AAFPRS Highlights the Year in Facial Plastic Surgery

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2015 Propelled Cosmetic Surgery Into The Mainstream

It was a dynamic year for plastic surgery and facial plastic surgeons – and 2015 truly pushed the needle forward on what is possible, even without nips and tucks.

“This year marked exciting new approvals as well as the birth of an entire new category of facial aesthetic treatments,” says American Academy of Facial Plastic and Reconstructive Surgery (AAFPRS) President Dr. Edwin F. Williams, facial plastic surgeon and medical director of the Williams Center for Plastic Surgery in Albany, NY and New York City.

Facial Plastic Surgery Goes Mainstream
Everybody’s doing it – or so it seems. Plastic surgery and popular culture are so intertwined that plastic surgeons are as likely to be featured in US Weekly, People, Radar.com and on TV chatfests discussing new treatments, trends and scientific breakthroughs, as celebrities. “Our culture is fascinated with everything anti-aging. Facial plastic surgery is the new normal, and as a result facial plastic surgeons are popular pundits,” Dr. Williams says. “Plastic surgery is no longer a big secret. It’s not ‘don’t ask, don’t tell’ but ‘do ask, do tell.’”

Taking It On The Chin
The U.S. Food and Drug Administration gave its nod to the double chin melting shot Kybella in late April 2015. This is likely the first comer in what many believe will be a new category of fat-dissolving injectables. Kybella’s active ingredient is identical to something our body makes to absorb fat, deoxycholic acid. “Kybella is becoming a favorite – especially among notoriously surgery-shy men,” says Dr. Williams.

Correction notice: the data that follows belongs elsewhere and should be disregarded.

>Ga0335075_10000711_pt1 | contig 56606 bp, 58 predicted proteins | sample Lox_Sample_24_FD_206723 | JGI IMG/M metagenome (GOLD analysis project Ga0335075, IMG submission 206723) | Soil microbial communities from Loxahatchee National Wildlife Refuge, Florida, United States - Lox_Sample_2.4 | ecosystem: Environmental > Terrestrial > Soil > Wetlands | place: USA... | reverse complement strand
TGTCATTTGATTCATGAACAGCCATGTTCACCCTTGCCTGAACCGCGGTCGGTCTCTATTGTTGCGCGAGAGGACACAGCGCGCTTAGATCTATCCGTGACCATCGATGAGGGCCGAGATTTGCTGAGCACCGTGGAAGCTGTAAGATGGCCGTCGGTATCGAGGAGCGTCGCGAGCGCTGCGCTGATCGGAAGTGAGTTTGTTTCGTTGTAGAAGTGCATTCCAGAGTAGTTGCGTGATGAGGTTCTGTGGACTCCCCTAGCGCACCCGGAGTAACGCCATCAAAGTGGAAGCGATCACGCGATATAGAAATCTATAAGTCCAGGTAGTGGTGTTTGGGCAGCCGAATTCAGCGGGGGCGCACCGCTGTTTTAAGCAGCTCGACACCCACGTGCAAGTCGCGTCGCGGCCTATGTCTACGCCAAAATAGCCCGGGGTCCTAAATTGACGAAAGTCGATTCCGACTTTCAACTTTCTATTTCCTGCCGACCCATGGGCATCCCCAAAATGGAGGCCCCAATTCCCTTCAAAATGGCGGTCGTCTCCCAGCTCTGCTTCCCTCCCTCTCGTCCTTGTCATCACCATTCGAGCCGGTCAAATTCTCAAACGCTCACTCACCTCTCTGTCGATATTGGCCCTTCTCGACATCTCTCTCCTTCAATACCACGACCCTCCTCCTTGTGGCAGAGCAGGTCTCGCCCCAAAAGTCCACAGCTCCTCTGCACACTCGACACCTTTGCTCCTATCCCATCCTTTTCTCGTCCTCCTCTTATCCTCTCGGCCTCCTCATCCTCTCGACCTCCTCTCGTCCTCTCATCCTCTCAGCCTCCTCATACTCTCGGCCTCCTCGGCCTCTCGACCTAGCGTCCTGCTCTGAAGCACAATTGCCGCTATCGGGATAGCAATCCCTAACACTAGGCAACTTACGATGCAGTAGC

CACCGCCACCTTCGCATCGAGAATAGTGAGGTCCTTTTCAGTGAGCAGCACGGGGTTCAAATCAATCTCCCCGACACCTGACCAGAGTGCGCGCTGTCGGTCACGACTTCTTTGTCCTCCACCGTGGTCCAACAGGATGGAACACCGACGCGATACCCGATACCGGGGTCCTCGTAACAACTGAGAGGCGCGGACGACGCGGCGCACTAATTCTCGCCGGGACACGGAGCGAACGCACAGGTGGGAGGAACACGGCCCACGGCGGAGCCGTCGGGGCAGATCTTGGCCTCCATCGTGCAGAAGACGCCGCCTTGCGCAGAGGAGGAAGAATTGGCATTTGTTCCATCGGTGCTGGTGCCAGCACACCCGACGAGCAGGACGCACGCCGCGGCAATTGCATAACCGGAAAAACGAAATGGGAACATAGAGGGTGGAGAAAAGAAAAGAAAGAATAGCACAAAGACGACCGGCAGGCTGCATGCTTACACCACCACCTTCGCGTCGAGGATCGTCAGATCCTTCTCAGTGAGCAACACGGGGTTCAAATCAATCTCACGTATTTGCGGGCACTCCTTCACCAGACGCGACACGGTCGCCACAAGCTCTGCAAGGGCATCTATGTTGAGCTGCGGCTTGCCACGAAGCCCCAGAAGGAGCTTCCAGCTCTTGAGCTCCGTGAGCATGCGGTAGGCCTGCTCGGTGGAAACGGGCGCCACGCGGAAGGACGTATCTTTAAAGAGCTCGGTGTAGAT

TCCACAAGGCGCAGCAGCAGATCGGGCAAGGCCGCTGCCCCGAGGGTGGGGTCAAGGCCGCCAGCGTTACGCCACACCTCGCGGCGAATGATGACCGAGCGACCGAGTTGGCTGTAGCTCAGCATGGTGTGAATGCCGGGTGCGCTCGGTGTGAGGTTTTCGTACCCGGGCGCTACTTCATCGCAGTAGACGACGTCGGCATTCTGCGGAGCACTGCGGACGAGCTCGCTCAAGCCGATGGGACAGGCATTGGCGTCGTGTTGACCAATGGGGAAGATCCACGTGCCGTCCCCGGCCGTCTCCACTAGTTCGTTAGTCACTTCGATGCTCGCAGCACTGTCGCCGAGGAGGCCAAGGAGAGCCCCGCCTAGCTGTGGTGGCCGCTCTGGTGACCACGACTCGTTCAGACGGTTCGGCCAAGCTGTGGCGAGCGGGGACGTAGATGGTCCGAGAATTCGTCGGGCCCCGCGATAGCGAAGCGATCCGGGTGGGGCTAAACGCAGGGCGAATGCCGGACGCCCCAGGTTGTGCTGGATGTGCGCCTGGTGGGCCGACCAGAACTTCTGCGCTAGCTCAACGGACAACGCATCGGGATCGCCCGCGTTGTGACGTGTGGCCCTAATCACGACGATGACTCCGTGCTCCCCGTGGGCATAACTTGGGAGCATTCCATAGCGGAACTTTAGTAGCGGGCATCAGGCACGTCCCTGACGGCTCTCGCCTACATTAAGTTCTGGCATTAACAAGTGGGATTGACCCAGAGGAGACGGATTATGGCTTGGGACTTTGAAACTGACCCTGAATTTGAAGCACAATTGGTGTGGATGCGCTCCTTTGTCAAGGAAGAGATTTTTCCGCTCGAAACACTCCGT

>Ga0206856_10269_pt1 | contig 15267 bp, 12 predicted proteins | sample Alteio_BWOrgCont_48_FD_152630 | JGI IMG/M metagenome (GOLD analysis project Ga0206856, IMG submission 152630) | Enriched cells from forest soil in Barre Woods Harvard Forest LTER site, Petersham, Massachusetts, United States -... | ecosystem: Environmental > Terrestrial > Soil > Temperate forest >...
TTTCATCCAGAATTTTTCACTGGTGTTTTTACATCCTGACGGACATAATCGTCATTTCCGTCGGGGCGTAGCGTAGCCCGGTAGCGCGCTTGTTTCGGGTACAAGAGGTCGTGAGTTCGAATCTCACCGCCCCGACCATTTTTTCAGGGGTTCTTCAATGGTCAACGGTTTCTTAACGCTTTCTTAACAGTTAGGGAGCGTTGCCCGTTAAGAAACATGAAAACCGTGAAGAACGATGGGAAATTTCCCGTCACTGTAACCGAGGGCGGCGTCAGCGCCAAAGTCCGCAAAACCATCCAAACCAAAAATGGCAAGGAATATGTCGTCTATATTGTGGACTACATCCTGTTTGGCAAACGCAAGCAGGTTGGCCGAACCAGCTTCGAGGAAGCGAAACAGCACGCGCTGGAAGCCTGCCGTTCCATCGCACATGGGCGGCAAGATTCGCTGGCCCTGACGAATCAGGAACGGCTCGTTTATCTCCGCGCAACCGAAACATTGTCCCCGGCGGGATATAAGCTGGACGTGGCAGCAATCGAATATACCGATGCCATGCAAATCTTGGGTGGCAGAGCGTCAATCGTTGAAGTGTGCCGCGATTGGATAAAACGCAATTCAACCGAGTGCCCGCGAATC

Further emphasizing our focus on our double chins and the move away from surgery to eradicate them, Coolsculpting launched the CoolMini™ applicator. The new hand piece targets fat in the chin area—and chills it to oblivion. “One session takes roughly an hour and can freeze up to 1/3 of the fat from under your chin,” says Williams. “In the future, we will likely combine these two minimally-invasive treatments to bring us even closer to the results that we can achieve with neck lift surgery or chin liposuction.”

Call Me Caitlin
Caitlin Jenner, formerly known as Bruce, made her debut on the June 2015 cover of Vanity Fair magazine, and she looked stunning. “This story really turned the spotlight on facial feminization surgery and what is possible in 2015,” Dr. Williams says, “The response was overwhelmingly positive for Caitlin’s new look and through her celebrity, she is serving as a role model for many others around the world.”

Face Transplants
Once the stuff of science fiction, face transplants are a reality today. Since 1985, 28 face transplants have been performed worldwide, and doctors at NYU Langone Medical Center completed the most extensive face transplant to date in November 2015. The surgery began the morning of August 14, 2015 and concluded 26 hours later on August 15. It involved a team of more than 100 physicians and pushed the boundaries of what was previously believed possible, including restoring the ability to blink. “These will never be mainstream operations, but in the right candidate, they can be life-saving ones.”

The American Academy of Facial Plastic and Reconstructive Surgery is the world's largest specialty association for facial plastic surgery. It represents more than 2,500 facial plastic and reconstructive surgeons throughout the world. The AAFPRS is a National Medical Specialty Society of the American Medical Association (AMA), and holds an official seat in both the AMA House of Delegates and the American College of Surgeons board of governors. AAFPRS members are board certified surgeons whose focus is surgery of the face, head, and neck. http://www.aafprs.org

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Sheila Arway
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American Academy of Facial Plastic and Reconstructive Surgery (AAFPRS)
since: 02/2012
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